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TelcoTV: IPTV No Longer Risky for Telcos

AT&T keynote speaker says IPTV has been shown to be a viable service for telecom operators

November 11, 2009

3 Min Read
TelcoTV: IPTV No Longer Risky for Telcos

ORLANDO, Fla. -- TelcoTV 2009 -- It’s no longer risky for telecom service providers to offer IPTV services, AT&T Inc. (NYSE: T)’s Jeff Weber told TelcoTV attendees today. Weber, the vice president of U-verse and video products, said AT&T’s ability to deliver a better TV service than its cable competitors and to continually add applications and features is proof positive of IPTV’s viability. The next step, Weber added, is making video services easier to control and view on multiple platforms.

At earlier TelcoTV events, AT&T faced questions about the viability of doing IPTV over copper, then concerns about offering high-definition TV over copper, then doubts about the potential delivery of two simultaneous HDTV channels.

"We are way past that now," Weber said. "The ecosystem has developed that enables us to offer a better TV product. The risk in terms of getting into TV just isn’t there."

Weber, who was filling in for AT&T CTO John Donovan, stressed the importance of developing a core TV product that is better than anything the cable and satellite competitors can offer. He then spelled out the ways in which AT&T is enhancing U-verse to further differentiate its service.

"IP enables so much more. The upside is almost beyond our ability to understand it –- we need to make sure we are being true to what our customers expect, and not getting overwhelmed by all the different choices," Weber said. "It’s the customers’ world, and we are living in it."

Customer expectations are on the rise, and subscribers are becoming more sophisticated, Weber noted, but, he asserted, that trend plays to the strengths of service providers with all-IP infrastructures and platforms that enable new applications to be easily added.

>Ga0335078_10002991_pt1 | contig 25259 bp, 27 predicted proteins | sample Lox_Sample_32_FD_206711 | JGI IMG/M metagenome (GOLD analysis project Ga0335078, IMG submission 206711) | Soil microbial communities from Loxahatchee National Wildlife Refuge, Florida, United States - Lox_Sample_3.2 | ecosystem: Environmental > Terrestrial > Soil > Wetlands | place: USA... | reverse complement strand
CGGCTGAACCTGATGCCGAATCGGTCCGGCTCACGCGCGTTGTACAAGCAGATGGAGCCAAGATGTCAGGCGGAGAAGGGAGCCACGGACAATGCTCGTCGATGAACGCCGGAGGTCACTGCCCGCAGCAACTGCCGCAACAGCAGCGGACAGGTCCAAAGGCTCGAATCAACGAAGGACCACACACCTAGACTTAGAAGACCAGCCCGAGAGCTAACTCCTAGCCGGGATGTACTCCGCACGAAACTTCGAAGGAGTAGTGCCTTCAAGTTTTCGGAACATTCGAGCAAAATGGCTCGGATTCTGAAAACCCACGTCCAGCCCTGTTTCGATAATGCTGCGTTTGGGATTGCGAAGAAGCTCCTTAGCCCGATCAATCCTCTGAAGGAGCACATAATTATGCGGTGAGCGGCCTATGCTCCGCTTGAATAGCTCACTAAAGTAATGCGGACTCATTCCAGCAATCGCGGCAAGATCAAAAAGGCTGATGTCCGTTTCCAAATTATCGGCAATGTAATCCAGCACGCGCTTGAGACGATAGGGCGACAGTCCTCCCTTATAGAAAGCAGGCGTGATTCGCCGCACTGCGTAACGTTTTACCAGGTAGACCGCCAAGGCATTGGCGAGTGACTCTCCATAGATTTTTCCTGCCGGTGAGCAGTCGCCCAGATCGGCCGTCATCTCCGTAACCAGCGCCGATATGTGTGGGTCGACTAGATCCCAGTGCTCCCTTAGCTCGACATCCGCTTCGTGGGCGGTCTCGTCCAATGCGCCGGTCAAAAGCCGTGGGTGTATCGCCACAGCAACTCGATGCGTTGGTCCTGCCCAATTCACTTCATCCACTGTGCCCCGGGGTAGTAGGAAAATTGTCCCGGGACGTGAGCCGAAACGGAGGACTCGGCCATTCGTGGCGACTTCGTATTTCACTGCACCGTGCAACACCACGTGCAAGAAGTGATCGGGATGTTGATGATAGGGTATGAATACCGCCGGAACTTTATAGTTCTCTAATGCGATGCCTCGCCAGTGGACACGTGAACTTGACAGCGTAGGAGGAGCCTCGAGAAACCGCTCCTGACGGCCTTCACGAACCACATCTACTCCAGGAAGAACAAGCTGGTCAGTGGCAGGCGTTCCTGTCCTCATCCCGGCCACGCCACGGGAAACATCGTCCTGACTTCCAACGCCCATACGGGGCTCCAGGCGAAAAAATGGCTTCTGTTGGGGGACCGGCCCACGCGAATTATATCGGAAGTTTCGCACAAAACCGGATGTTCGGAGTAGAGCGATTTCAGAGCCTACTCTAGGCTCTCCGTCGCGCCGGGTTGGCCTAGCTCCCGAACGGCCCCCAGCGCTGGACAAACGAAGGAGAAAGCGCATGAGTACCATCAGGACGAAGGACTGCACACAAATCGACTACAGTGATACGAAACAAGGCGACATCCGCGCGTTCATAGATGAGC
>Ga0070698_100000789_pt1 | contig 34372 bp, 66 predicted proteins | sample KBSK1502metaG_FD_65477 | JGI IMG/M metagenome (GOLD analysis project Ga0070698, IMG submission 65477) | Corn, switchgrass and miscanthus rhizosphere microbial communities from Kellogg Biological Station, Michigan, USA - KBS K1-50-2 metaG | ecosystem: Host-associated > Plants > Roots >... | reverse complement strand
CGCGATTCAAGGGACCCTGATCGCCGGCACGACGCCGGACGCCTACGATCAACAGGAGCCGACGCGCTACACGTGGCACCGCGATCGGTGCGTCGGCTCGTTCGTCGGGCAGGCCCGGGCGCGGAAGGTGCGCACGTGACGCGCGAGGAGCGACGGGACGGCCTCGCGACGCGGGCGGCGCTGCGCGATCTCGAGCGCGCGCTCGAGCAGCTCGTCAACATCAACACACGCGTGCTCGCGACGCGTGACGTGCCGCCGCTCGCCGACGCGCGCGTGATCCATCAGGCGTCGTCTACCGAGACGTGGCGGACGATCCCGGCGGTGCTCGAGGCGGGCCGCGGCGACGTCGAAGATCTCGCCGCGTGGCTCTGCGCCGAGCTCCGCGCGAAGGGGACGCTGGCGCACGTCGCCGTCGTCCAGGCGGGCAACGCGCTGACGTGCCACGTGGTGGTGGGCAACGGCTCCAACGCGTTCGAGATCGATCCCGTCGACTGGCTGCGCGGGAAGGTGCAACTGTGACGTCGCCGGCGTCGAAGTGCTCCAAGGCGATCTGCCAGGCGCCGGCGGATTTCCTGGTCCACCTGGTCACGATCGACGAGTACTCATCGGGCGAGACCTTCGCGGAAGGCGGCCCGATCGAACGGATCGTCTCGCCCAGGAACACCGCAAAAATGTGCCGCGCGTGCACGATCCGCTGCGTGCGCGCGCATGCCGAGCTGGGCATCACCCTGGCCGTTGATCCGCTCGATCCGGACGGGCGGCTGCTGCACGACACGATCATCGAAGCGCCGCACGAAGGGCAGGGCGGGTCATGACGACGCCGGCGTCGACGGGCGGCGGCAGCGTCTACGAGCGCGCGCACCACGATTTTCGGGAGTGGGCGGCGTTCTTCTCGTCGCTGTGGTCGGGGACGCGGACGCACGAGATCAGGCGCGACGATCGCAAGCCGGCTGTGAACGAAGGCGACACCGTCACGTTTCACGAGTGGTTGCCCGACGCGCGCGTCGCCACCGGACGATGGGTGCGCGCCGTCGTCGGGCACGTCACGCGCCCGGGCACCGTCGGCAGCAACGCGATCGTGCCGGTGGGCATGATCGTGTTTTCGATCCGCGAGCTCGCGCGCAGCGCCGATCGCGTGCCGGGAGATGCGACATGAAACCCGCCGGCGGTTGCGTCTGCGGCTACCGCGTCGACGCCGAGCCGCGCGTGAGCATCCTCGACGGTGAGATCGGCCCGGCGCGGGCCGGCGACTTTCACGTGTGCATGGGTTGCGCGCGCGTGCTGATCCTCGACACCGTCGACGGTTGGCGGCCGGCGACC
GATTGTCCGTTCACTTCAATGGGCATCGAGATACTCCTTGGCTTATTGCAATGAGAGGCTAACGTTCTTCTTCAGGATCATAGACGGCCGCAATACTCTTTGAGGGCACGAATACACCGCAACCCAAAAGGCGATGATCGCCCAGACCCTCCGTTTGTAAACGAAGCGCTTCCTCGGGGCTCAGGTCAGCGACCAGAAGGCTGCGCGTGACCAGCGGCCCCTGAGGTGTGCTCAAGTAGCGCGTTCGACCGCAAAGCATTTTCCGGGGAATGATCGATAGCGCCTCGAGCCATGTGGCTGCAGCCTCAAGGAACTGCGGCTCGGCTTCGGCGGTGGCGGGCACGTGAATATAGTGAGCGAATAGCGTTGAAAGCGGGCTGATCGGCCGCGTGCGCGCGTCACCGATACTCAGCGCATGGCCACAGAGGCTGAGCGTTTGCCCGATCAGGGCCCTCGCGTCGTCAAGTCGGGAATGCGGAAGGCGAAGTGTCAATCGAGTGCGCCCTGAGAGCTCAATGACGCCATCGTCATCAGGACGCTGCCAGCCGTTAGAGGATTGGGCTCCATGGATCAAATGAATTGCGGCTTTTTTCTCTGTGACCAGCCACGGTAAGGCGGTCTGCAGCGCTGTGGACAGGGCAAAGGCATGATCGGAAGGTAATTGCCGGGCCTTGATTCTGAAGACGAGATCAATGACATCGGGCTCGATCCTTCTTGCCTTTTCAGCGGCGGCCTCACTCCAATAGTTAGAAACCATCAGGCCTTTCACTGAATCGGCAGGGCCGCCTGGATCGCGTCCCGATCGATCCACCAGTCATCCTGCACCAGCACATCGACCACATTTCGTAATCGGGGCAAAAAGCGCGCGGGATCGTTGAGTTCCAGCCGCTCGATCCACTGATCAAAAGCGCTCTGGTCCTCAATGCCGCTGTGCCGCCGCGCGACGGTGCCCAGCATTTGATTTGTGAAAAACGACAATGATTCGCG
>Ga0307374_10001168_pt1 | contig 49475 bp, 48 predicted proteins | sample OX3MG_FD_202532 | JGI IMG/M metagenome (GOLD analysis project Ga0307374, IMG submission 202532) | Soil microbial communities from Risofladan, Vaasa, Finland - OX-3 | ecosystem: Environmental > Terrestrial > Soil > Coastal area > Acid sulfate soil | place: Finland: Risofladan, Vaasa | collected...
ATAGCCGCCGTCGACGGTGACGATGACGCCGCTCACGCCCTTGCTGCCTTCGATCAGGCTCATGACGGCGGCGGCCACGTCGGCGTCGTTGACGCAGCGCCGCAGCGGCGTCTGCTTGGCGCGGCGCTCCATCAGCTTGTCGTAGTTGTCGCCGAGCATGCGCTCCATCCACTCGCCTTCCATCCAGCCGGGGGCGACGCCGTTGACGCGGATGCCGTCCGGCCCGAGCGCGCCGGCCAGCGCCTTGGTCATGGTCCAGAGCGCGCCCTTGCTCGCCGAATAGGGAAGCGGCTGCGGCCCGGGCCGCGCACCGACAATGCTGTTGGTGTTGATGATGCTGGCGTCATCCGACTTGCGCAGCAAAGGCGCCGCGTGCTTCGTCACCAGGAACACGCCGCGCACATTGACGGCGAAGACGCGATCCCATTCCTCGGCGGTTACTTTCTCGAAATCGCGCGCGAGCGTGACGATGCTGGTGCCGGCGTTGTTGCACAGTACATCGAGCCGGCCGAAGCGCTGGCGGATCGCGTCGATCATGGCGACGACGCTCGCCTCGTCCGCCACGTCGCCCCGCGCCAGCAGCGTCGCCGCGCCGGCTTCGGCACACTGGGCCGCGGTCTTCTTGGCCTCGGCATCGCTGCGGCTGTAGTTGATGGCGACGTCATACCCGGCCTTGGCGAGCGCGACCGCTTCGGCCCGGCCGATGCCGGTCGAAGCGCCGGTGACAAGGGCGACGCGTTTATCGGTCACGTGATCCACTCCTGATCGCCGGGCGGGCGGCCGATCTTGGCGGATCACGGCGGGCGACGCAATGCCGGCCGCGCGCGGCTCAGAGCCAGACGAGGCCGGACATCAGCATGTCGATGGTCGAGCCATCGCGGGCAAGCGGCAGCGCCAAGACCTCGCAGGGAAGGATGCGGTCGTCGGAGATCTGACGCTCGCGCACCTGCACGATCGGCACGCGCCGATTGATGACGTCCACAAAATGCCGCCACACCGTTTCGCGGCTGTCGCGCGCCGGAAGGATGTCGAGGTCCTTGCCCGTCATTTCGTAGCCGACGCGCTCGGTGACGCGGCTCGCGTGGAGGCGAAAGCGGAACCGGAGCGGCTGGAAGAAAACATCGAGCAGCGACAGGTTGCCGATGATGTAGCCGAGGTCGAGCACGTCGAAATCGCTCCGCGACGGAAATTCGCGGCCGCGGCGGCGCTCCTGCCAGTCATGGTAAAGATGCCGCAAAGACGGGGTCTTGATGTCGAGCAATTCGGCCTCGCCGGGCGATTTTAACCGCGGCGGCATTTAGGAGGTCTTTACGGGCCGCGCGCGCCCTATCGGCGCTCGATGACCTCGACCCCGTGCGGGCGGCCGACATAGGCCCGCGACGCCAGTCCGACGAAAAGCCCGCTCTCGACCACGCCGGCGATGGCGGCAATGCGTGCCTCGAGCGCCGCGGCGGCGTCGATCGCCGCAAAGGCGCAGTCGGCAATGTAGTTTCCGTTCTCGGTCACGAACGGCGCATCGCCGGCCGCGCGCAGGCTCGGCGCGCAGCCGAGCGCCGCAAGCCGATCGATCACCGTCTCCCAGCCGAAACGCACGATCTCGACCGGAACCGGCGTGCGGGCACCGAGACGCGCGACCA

Whole-home DVR services, which AT&T launched in 2008, is a major advantage, but AT&T is also easily able to add applications like customized multi-view applications that enable users to see either one program, with three others in a picture-in-picture stripe, or one angle of a sports event, with the picture-in-picture stripe featuring other coverage angles, or other content such as player stats or golf course layout. (See AT&T Launches Whole-Home DVR)

AT&T is working with the NBA's Dallas Mavericks (Weber’s favorite team) to show multiple angles of a broadcast game and enabling viewers at home to choose their angle of viewing. There are also multiview packages aimed at kids, news show junkies, and subscribers to packages like ESPN GamePlan.

"Multiview is very important to us and we have six to seven out there now. It’s not production, just an application. It’s very simple for us to do that and give customers a differentiated experience. It’s not about the software, and it’s not about the technology, this is about the content -- that's what the customers care about. We are giving you a content experience that is unmatched in the marketplace."

The next big push for AT&T is to create U-verse Everywhere, Weber said. That will enable customers to consume and control their content from multiple devices. AT&T will capitalize on its ability to deliver to mobile devices -- something satellite and cable can’t do -- but, Weber cautioned, there are content rights issues to address.

— Carol Wilson, Chief Editor, Events, Light Reading

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